Building 101: How to Work With a Contractor When You Have an Architect
Here are the best practices when building a design with a contractor and an architect on board to ensure that the project remains on time and on budget while saving you stress.
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1. Timing Is Key
So, you have already started working with an architect to design your project. You have been developing the design for months—maybe years—or you might be just starting to envision what your project could be. At some point, you’ll need to bring in a contractor to understand how you're going to realize your vision.
You will want to talk to your architect about when they think is the right time to start those conversations: some projects benefit from engaging contractors early; some projects benefit from more rounds of refinement and negotiation with governmental jurisdictions before talking to contractors. Your architect will understand the pros and cons of each approach.
2. Define Your Role and Leverage Your Architect
You should decide, and communicate, how involved in the building process you want to be. Your architect should be as big or as little of a buffer as you want from the many decisions that get made during the building process. An architect is your representative to the contractor, and you should empower them by reinforcing that hierarchy with the contractor. The last thing you want is a contractor that thinks they can disregard your architect and go straight to you for decisions. Besides being unprofessional, it will inevitably lead to wasted time, oversights, and a disenfranchised architect.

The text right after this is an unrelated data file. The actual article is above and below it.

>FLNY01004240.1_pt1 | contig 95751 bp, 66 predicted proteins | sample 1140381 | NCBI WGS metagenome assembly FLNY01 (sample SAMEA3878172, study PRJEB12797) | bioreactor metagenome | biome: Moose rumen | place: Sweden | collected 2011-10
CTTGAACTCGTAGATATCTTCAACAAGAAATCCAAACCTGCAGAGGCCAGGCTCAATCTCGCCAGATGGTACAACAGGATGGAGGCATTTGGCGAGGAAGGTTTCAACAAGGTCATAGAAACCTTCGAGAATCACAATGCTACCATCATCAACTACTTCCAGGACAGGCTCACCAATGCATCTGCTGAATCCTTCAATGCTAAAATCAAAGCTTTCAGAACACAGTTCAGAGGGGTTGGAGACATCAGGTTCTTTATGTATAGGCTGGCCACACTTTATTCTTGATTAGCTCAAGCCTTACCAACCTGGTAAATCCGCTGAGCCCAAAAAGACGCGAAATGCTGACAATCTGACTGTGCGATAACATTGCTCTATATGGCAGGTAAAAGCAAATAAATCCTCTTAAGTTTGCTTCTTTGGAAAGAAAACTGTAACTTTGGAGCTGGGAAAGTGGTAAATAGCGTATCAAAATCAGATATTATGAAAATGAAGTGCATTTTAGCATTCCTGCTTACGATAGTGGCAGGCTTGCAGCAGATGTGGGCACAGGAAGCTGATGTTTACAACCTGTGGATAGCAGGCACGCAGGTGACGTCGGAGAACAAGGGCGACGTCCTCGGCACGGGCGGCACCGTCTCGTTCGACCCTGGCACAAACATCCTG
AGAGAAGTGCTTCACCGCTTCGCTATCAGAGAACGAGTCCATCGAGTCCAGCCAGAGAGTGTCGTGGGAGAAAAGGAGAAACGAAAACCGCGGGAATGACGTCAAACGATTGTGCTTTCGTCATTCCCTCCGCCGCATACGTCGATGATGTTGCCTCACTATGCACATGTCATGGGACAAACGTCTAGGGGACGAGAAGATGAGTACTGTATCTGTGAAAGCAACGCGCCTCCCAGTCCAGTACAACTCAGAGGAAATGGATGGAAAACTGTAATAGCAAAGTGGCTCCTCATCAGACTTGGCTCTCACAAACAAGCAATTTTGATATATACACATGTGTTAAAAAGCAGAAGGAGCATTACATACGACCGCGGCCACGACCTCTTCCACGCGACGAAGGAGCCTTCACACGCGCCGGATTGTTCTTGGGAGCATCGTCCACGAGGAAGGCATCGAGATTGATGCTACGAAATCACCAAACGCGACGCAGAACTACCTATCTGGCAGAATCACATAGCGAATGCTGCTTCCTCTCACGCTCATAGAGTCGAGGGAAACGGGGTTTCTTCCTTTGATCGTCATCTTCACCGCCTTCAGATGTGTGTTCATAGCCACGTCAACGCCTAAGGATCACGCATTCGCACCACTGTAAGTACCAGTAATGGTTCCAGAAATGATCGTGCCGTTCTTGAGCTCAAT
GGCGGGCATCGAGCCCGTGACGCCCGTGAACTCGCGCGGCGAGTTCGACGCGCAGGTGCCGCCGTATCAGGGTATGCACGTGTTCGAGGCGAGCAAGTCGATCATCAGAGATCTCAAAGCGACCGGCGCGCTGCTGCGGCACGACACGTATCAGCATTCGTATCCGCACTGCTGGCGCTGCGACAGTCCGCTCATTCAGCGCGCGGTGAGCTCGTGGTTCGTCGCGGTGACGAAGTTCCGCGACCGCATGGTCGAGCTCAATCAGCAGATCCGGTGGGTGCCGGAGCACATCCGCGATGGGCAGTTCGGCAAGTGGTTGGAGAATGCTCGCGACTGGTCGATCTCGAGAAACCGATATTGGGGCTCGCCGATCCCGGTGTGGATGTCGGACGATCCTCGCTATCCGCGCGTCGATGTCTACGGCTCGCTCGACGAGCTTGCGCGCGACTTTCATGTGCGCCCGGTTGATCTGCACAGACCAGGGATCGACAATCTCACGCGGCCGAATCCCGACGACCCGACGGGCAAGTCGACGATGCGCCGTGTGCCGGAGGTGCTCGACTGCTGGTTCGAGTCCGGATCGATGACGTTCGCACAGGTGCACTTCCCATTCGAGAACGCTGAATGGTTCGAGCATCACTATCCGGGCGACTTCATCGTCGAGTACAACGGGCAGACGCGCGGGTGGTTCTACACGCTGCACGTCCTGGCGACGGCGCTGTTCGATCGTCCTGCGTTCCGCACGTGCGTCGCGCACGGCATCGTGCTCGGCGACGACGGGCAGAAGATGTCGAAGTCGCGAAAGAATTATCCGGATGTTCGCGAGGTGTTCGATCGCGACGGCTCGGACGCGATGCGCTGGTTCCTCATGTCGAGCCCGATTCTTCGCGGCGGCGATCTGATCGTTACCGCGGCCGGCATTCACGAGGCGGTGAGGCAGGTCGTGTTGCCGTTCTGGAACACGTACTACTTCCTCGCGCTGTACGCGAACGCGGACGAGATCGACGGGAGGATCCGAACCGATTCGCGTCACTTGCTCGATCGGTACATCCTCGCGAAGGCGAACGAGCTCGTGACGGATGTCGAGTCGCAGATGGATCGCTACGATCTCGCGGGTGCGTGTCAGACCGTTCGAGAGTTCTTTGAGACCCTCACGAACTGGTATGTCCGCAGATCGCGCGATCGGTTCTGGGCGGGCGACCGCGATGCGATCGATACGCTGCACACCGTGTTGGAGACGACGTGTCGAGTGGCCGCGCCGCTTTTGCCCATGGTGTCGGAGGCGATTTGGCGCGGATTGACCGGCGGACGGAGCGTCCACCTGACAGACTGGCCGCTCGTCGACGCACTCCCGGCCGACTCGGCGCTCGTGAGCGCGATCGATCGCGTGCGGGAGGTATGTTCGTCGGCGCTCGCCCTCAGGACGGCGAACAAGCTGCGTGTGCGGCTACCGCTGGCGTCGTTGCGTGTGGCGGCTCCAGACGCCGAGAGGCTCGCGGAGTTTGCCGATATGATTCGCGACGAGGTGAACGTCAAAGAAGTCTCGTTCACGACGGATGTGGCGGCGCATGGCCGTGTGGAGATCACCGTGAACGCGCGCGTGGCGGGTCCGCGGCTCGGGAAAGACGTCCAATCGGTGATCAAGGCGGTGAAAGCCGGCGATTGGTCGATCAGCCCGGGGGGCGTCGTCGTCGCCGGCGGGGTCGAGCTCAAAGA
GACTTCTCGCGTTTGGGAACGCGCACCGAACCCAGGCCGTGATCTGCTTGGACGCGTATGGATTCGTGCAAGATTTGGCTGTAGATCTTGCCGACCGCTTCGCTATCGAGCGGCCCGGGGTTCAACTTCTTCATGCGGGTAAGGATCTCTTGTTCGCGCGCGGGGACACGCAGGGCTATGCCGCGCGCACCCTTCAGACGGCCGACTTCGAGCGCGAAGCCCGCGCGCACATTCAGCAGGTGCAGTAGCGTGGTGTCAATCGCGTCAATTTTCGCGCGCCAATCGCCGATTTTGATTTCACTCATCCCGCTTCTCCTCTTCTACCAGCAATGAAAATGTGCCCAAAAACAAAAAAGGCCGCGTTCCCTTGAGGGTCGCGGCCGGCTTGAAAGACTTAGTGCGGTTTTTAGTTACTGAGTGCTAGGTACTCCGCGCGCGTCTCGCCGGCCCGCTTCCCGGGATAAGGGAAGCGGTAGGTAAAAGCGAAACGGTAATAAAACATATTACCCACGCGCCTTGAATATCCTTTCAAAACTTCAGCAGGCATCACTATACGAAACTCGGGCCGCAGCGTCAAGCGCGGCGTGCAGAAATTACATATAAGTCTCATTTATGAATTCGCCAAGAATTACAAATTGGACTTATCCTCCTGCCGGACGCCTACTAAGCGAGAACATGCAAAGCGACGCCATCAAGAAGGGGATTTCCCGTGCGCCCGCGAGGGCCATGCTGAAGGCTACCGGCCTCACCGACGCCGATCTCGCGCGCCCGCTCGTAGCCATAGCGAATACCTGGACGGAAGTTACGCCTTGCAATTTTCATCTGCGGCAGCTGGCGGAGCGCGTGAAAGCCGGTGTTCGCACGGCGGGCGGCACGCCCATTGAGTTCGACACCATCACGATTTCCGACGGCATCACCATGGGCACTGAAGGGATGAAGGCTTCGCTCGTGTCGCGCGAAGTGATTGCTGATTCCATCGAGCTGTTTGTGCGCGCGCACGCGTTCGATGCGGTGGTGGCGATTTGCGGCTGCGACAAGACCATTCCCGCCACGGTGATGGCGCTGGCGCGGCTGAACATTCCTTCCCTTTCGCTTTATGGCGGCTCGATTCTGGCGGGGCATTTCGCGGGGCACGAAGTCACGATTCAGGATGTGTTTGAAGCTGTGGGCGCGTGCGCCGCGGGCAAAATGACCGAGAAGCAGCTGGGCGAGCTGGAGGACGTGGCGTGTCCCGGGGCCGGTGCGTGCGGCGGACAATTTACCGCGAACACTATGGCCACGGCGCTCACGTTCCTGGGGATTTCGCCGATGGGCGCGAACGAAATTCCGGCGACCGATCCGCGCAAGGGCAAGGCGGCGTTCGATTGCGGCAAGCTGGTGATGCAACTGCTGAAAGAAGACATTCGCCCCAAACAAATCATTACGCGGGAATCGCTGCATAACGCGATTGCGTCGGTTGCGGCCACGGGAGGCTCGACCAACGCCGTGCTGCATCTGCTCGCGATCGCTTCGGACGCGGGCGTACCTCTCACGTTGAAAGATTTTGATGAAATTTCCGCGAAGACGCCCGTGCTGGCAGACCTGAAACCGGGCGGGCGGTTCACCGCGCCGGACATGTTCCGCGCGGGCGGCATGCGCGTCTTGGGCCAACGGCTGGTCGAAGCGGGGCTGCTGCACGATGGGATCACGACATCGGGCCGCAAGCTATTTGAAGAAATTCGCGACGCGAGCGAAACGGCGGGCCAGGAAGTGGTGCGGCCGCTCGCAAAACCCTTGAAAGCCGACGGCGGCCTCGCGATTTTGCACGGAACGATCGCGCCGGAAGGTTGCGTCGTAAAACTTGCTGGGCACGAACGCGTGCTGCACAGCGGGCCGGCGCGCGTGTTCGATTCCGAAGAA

3. Set Clear Expectations
The most important thing you can do when working with a contractor and architect is communicate clearly your expectations for the project. Any ambiguity in quality, project scope, timeline, or budget will lead to undesirable results. These topics should be an ongoing conversation throughout the project, and everybody involved should be on the same page.
4. Remember That Building Is Personal
Undertaking any building project can be stressful and overwhelming on its own—adding personalities that clash takes it to a whole new level. The relationship between the team members should be that of mutual respect. Do your best to read the initial interactions between the team members, and put a premium on good rapport. The most effective project teams listen to what each other have to say and provide input that move the conversations forward. Be wary of contractors that do things "their way"and architects that are never willing to compromise. Also, don’t be afraid to bring this up with your architect and make it a priority. If they minimize its importance, it could be a telling sign.
To read about how to work with just a contractor (and no architect), click here.